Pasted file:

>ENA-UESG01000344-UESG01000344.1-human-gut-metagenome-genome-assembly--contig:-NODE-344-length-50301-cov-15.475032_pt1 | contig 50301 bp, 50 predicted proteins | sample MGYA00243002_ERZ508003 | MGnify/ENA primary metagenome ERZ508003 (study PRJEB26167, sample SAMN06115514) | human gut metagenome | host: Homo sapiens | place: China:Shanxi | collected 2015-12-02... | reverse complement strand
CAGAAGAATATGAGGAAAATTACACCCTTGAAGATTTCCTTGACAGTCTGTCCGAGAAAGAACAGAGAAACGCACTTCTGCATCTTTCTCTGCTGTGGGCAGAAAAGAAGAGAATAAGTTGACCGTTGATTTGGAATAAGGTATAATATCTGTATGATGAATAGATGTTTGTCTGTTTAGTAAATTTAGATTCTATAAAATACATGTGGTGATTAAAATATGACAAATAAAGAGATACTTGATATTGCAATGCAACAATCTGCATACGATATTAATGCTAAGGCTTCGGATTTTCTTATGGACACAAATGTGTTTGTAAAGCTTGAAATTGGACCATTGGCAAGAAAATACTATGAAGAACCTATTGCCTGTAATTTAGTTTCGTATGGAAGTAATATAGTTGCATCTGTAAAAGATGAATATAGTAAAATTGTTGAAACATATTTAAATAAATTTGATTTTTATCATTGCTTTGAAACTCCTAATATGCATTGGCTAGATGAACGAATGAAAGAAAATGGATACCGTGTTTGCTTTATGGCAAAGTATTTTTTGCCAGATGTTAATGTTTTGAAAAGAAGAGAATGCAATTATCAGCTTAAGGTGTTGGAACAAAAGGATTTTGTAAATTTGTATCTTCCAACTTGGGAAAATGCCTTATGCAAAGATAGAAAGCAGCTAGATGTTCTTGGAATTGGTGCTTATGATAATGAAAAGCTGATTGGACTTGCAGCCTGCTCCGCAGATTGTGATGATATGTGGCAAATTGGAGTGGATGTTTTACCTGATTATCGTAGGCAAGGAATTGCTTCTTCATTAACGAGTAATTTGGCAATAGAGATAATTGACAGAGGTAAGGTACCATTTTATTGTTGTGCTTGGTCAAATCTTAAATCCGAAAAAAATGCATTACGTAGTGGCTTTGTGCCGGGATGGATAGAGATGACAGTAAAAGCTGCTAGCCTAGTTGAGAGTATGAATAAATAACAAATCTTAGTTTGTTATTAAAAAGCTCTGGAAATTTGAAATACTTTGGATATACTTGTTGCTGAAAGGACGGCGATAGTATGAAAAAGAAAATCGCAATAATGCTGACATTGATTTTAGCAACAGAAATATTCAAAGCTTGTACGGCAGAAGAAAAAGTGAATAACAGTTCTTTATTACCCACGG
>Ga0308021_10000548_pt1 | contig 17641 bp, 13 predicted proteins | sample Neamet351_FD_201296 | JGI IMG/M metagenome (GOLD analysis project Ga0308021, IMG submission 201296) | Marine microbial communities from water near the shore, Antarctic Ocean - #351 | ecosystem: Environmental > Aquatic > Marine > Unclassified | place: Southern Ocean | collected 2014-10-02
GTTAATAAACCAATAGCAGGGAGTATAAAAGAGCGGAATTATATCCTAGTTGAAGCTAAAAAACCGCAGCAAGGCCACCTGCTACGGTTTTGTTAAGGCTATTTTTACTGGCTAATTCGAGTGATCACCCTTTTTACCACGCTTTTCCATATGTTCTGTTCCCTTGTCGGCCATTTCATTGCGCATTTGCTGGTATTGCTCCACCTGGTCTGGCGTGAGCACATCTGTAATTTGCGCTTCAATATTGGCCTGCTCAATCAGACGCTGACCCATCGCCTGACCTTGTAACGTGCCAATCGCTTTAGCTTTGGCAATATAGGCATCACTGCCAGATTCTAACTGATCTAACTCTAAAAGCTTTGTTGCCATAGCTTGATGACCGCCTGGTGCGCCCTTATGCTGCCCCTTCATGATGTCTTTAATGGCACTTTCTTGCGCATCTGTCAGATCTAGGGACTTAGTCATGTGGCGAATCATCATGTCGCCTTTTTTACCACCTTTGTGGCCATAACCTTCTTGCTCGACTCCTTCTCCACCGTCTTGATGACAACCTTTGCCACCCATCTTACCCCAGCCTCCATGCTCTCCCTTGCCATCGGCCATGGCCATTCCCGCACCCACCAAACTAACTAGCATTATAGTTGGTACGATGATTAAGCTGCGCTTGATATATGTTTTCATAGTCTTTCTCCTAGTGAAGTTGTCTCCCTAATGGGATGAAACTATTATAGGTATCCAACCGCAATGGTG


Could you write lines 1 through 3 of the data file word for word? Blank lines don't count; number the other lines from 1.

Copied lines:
>ENA-UESG01000344-UESG01000344.1-human-gut-metagenome-genome-assembly--contig:-NODE-344-length-50301-cov-15.475032_pt1 | contig 50301 bp, 50 predicted proteins | sample MGYA00243002_ERZ508003 | MGnify/ENA primary metagenome ERZ508003 (study PRJEB26167, sample SAMN06115514) | human gut metagenome | host: Homo sapiens | place: China:Shanxi | collected 2015-12-02... | reverse complement strand
CAGAAGAATATGAGGAAAATTACACCCTTGAAGATTTCCTTGACAGTCTGTCCGAGAAAGAACAGAGAAACGCACTTCTGCATCTTTCTCTGCTGTGGGCAGAAAAGAAGAGAATAAGTTGACCGTTGATTTGGAATAAGGTATAATATCTGTATGATGAATAGATGTTTGTCTGTTTAGTAAATTTAGATTCTATAAAATACATGTGGTGATTAAAATATGACAAATAAAGAGATACTTGATATTGCAATGCAACAATCTGCATACGATATTAATGCTAAGGCTTCGGATTTTCTTATGGACACAAATGTGTTTGTAAAGCTTGAAATTGGACCATTGGCAAGAAAATACTATGAAGAACCTATTGCCTGTAATTTAGTTTCGTATGGAAGTAATATAGTTGCATCTGTAAAAGATGAATATAGTAAAATTGTTGAAACATATTTAAATAAATTTGATTTTTATCATTGCTTTGAAACTCCTAATATGCATTGGCTAGATGAACGAATGAAAGAAAATGGATACCGTGTTTGCTTTATGGCAAAGTATTTTTTGCCAGATGTTAATGTTTTGAAAAGAAGAGAATGCAATTATCAGCTTAAGGTGTTGGAACAAAAGGATTTTGTAAATTTGTATCTTCCAACTTGGGAAAATGCCTTATGCAAAGATAGAAAGCAGCTAGATGTTCTTGGAATTGGTGCTTATGATAATGAAAAGCTGATTGGACTTGCAGCCTGCTCCGCAGATTGTGATGATATGTGGCAAATTGGAGTGGATGTTTTACCTGATTATCGTAGGCAAGGAATTGCTTCTTCATTAACGAGTAATTTGGCAATAGAGATAATTGACAGAGGTAAGGTACCATTTTATTGTTGTGCTTGGTCAAATCTTAAATCCGAAAAAAATGCATTACGTAGTGGCTTTGTGCCGGGATGGATAGAGATGACAGTAAAAGCTGCTAGCCTAGTTGAGAGTATGAATAAATAACAAATCTTAGTTTGTTATTAAAAAGCTCTGGAAATTTGAAATACTTTGGATATACTTGTTGCTGAAAGGACGGCGATAGTATGAAAAAGAAAATCGCAATAATGCTGACATTGATTTTAGCAACAGAAATATTCAAAGCTTGTACGGCAGAAGAAAAAGTGAATAACAGTTCTTTATTACCCACGG
>Ga0308021_10000548_pt1 | contig 17641 bp, 13 predicted proteins | sample Neamet351_FD_201296 | JGI IMG/M metagenome (GOLD analysis project Ga0308021, IMG submission 201296) | Marine microbial communities from water near the shore, Antarctic Ocean - #351 | ecosystem: Environmental > Aquatic > Marine > Unclassified | place: Southern Ocean | collected 2014-10-02